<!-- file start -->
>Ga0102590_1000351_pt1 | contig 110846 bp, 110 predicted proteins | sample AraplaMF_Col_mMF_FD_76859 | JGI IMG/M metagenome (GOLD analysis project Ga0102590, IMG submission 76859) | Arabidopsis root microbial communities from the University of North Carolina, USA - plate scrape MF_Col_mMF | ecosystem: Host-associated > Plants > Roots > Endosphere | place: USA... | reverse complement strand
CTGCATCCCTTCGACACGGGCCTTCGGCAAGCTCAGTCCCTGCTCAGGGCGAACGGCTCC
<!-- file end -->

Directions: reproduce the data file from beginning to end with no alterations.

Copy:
>Ga0102590_1000351_pt1 | contig 110846 bp, 110 predicted proteins | sample AraplaMF_Col_mMF_FD_76859 | JGI IMG/M metagenome (GOLD analysis project Ga0102590, IMG submission 76859) | Arabidopsis root microbial communities from the University of North Carolina, USA - plate scrape MF_Col_mMF | ecosystem: Host-associated > Plants > Roots > Endosphere | place: USA... | reverse complement strand
CTGCATCCCTTCGACACGGGCCTTCGGCAAGCTCAGTCCCTGCTCAGGGCGAACGGCTCC